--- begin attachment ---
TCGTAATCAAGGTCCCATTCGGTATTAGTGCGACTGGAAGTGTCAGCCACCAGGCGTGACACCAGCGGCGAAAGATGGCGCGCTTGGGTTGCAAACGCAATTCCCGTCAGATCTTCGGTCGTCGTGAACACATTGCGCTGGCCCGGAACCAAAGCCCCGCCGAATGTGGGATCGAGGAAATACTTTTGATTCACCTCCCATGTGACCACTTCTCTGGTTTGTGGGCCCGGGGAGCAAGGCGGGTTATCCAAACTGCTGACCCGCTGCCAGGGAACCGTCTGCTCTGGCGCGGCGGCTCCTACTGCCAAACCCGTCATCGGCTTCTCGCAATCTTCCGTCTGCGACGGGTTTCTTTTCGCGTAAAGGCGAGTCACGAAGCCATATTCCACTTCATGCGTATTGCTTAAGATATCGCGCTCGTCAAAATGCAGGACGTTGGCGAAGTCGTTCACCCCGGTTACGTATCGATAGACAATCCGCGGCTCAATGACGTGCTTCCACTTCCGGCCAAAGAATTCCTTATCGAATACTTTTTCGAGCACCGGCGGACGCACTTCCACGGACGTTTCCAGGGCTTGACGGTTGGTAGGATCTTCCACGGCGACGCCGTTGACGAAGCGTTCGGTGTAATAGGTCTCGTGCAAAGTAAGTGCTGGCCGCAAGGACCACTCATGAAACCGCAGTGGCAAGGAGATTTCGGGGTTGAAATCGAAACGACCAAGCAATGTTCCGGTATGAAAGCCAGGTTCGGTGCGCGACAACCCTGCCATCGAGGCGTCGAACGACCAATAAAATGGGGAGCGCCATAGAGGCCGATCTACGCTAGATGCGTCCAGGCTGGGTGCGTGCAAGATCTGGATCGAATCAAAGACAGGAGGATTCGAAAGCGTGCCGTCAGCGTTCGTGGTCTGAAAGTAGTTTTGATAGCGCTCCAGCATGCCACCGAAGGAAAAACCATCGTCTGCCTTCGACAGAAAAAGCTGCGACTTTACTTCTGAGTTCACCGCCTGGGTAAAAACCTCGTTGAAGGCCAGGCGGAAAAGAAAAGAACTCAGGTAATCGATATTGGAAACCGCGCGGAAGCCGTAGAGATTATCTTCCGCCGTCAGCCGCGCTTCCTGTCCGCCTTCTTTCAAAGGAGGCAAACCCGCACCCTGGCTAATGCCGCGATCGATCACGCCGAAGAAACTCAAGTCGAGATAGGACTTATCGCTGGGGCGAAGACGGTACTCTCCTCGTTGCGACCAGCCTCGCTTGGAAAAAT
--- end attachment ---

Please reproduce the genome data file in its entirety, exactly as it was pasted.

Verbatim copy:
TCGTAATCAAGGTCCCATTCGGTATTAGTGCGACTGGAAGTGTCAGCCACCAGGCGTGACACCAGCGGCGAAAGATGGCGCGCTTGGGTTGCAAACGCAATTCCCGTCAGATCTTCGGTCGTCGTGAACACATTGCGCTGGCCCGGAACCAAAGCCCCGCCGAATGTGGGATCGAGGAAATACTTTTGATTCACCTCCCATGTGACCACTTCTCTGGTTTGTGGGCCCGGGGAGCAAGGCGGGTTATCCAAACTGCTGACCCGCTGCCAGGGAACCGTCTGCTCTGGCGCGGCGGCTCCTACTGCCAAACCCGTCATCGGCTTCTCGCAATCTTCCGTCTGCGACGGGTTTCTTTTCGCGTAAAGGCGAGTCACGAAGCCATATTCCACTTCATGCGTATTGCTTAAGATATCGCGCTCGTCAAAATGCAGGACGTTGGCGAAGTCGTTCACCCCGGTTACGTATCGATAGACAATCCGCGGCTCAATGACGTGCTTCCACTTCCGGCCAAAGAATTCCTTATCGAATACTTTTTCGAGCACCGGCGGACGCACTTCCACGGACGTTTCCAGGGCTTGACGGTTGGTAGGATCTTCCACGGCGACGCCGTTGACGAAGCGTTCGGTGTAATAGGTCTCGTGCAAAGTAAGTGCTGGCCGCAAGGACCACTCATGAAACCGCAGTGGCAAGGAGATTTCGGGGTTGAAATCGAAACGACCAAGCAATGTTCCGGTATGAAAGCCAGGTTCGGTGCGCGACAACCCTGCCATCGAGGCGTCGAACGACCAATAAAATGGGGAGCGCCATAGAGGCCGATCTACGCTAGATGCGTCCAGGCTGGGTGCGTGCAAGATCTGGATCGAATCAAAGACAGGAGGATTCGAAAGCGTGCCGTCAGCGTTCGTGGTCTGAAAGTAGTTTTGATAGCGCTCCAGCATGCCACCGAAGGAAAAACCATCGTCTGCCTTCGACAGAAAAAGCTGCGACTTTACTTCTGAGTTCACCGCCTGGGTAAAAACCTCGTTGAAGGCCAGGCGGAAAAGAAAAGAACTCAGGTAATCGATATTGGAAACCGCGCGGAAGCCGTAGAGATTATCTTCCGCCGTCAGCCGCGCTTCCTGTCCGCCTTCTTTCAAAGGAGGCAAACCCGCACCCTGGCTAATGCCGCGATCGATCACGCCGAAGAAACTCAAGTCGAGATAGGACTTATCGCTGGGGCGAAGACGGTACTCTCCTCGTTGCGACCAGCCTCGCTTGGAAAAAT